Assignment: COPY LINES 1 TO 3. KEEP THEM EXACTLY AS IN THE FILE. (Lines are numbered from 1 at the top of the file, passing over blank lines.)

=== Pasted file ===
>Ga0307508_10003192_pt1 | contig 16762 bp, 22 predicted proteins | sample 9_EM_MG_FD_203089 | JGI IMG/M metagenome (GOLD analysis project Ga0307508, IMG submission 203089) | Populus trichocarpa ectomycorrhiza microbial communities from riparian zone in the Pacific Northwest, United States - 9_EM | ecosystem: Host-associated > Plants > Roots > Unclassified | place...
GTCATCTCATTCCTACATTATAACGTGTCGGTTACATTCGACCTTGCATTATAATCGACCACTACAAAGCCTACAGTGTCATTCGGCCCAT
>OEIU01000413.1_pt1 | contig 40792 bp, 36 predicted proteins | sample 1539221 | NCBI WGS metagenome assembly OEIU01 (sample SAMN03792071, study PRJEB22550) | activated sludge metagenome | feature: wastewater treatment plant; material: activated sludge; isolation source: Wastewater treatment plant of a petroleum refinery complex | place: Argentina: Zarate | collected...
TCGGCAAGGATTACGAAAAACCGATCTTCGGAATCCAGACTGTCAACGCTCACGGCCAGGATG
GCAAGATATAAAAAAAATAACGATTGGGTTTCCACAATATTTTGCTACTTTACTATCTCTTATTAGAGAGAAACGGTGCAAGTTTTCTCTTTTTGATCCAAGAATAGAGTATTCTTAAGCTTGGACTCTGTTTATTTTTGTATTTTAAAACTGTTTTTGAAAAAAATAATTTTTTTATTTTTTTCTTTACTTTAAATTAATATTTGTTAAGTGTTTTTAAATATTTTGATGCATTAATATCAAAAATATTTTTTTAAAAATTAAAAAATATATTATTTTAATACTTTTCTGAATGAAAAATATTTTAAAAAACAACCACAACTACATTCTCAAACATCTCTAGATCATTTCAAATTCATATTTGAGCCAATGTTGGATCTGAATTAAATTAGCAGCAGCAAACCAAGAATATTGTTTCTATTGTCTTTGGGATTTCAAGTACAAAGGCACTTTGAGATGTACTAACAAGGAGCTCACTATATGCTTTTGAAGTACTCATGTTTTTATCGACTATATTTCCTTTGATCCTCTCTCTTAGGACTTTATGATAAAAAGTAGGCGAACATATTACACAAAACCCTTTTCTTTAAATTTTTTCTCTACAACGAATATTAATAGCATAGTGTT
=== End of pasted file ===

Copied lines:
>Ga0307508_10003192_pt1 | contig 16762 bp, 22 predicted proteins | sample 9_EM_MG_FD_203089 | JGI IMG/M metagenome (GOLD analysis project Ga0307508, IMG submission 203089) | Populus trichocarpa ectomycorrhiza microbial communities from riparian zone in the Pacific Northwest, United States - 9_EM | ecosystem: Host-associated > Plants > Roots > Unclassified | place...
GTCATCTCATTCCTACATTATAACGTGTCGGTTACATTCGACCTTGCATTATAATCGACCACTACAAAGCCTACAGTGTCATTCGGCCCAT
>OEIU01000413.1_pt1 | contig 40792 bp, 36 predicted proteins | sample 1539221 | NCBI WGS metagenome assembly OEIU01 (sample SAMN03792071, study PRJEB22550) | activated sludge metagenome | feature: wastewater treatment plant; material: activated sludge; isolation source: Wastewater treatment plant of a petroleum refinery complex | place: Argentina: Zarate | collected...